The TGA will audit manufacturing processes at CSL Biotherapies after a fractured tank led to ethylene glycol contamination.
Last week the Australian Therapeutic Goods Administration (TGA) quarantined 140 batches of human albumin after CSL found an equipment failure could have led to contamination with ethylene glycol. After taking the step the TGA allowed CSL to release batches that tests show to be safe for use.
“The TGA is allowing CSL to release batches of the product from quarantine where TGA is satisfied that testing of those batches has been undertaken to an appropriate standard, and that this testing demonstrates that the batch does not contain harmful levels of ethylene glycol”, the TGA wrote.
CSL traced the problem, which affects batches manufactured before January 25, to a hairline fracture in a tank used to produce albumin. The split allowed ethylene glycol, present in the casing to control temperatures, to leak into the tank.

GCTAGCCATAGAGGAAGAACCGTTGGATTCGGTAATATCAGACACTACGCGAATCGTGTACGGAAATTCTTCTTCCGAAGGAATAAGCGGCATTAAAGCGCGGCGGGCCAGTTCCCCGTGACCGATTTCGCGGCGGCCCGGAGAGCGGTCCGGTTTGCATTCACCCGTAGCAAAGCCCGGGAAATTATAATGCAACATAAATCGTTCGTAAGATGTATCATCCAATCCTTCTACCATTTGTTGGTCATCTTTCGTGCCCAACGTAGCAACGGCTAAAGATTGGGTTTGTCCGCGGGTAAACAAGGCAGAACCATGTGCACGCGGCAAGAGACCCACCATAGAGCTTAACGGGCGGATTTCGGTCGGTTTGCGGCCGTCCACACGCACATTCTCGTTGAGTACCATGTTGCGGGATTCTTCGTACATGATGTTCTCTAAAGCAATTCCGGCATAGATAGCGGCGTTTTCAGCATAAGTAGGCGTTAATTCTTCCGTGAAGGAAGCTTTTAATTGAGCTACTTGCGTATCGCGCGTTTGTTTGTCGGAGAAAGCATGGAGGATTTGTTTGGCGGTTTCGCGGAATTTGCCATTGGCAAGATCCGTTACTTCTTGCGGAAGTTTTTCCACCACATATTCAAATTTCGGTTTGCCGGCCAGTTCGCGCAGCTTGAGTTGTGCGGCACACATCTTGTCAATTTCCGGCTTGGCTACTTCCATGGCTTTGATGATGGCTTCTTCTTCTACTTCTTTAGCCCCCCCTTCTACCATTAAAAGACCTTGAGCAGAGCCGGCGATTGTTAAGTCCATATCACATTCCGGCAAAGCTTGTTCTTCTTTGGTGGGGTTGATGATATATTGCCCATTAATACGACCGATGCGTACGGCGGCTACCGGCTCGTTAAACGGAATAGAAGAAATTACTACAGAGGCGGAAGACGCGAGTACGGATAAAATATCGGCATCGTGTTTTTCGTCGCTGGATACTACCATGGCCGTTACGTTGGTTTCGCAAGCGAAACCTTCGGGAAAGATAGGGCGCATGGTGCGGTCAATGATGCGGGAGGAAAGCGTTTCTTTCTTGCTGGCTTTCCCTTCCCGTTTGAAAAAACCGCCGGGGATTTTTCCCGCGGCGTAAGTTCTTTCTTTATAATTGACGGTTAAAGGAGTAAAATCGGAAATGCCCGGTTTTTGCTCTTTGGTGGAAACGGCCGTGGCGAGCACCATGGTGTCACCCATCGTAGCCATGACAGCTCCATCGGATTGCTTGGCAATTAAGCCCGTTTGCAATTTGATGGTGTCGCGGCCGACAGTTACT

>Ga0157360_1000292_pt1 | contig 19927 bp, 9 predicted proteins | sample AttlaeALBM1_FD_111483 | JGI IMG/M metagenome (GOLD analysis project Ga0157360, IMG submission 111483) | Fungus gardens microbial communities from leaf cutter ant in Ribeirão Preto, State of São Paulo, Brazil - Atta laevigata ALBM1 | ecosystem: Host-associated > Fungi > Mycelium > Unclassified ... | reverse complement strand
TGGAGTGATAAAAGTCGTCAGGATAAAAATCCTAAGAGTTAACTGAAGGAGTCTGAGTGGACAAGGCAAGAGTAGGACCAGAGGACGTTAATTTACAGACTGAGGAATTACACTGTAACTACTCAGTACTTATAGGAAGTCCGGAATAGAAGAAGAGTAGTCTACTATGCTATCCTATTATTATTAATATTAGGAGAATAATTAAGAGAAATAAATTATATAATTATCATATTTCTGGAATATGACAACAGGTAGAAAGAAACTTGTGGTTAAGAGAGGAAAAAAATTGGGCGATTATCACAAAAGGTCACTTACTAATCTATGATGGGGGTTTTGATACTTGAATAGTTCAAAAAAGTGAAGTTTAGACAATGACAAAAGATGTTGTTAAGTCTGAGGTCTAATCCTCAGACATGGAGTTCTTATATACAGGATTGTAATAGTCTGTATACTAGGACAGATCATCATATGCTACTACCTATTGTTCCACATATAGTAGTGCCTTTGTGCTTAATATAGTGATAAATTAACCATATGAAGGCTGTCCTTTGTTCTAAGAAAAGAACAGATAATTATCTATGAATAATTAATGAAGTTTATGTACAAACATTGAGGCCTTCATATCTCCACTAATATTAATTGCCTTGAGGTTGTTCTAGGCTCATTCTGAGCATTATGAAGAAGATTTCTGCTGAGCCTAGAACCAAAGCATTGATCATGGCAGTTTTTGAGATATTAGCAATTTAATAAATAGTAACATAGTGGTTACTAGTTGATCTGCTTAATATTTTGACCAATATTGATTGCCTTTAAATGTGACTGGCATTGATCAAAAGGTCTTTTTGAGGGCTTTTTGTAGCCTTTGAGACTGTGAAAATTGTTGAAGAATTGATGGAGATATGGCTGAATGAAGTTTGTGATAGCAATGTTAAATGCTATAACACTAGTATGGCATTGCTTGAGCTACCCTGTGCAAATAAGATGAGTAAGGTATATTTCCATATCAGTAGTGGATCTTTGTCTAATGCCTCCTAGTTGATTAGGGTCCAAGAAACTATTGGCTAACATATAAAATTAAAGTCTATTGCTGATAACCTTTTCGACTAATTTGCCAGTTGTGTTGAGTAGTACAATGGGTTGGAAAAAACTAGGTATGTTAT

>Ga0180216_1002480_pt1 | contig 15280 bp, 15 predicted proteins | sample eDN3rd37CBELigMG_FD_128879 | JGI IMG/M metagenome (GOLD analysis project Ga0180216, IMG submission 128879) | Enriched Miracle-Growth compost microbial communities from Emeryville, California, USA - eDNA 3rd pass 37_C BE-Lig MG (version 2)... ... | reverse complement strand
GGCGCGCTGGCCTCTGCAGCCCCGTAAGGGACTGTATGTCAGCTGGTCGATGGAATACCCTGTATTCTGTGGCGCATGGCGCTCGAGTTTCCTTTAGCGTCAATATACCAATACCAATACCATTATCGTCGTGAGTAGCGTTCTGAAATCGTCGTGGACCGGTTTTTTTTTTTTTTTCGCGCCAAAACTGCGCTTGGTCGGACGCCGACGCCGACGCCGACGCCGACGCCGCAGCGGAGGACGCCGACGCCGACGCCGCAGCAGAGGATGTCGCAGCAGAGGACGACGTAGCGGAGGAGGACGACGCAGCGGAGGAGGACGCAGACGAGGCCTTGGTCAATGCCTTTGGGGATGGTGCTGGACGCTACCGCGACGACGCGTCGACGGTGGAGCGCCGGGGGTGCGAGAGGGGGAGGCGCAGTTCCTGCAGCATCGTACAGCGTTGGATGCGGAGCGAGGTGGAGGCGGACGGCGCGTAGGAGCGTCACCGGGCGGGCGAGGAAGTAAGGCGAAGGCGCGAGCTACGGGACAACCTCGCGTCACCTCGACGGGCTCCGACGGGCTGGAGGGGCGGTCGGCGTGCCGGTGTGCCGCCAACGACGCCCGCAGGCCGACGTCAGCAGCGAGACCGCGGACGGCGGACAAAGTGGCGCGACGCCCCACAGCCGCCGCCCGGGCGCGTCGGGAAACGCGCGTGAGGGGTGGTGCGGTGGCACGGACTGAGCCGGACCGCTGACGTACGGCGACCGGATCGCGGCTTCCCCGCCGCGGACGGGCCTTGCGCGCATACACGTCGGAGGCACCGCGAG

After discovering the fracture CSL stopped using the tank and repaired the split. CSL has resumed production in the tank and says tests show no detectable levels of ethylene glycol. The Australia-based biopharma is also testing for ethylene glycol in 140 quarantined batches of Albumex.
Independent TGA testing is also planned as a quality assurance action. The TGA will run the tests in conjunction with an audit of manufacturing processes at the CSL Biotherapies production plant.
So far the TGA has assessed and released 28 batches, 11 on Friday and 17 on Monday. CSL is using tests that detect ethylene glycol at 0.5 parts per million (ppm). Last month the US Food and Drug Administration (FDA) published guidance recommending a concentration limit of 620ppm .
CSL also uses albumin at low concentrations as a stabilising agent in CSL Biostate (plasma derived Factor VIII concentrate). The low levels mean the “concentration of any contaminating ethylene glycol is likely to be negligible”, the TGA wrote, and as such Biostate batches stay on the market.
Last year the FDA sent CSL a warning letter after finding quality failings at its vaccine plant. The TGA also said it had audited CSL five times in the preceding year to investigate Fluvax adverse reactions, which a research paper linked to suboptimal virus splitting.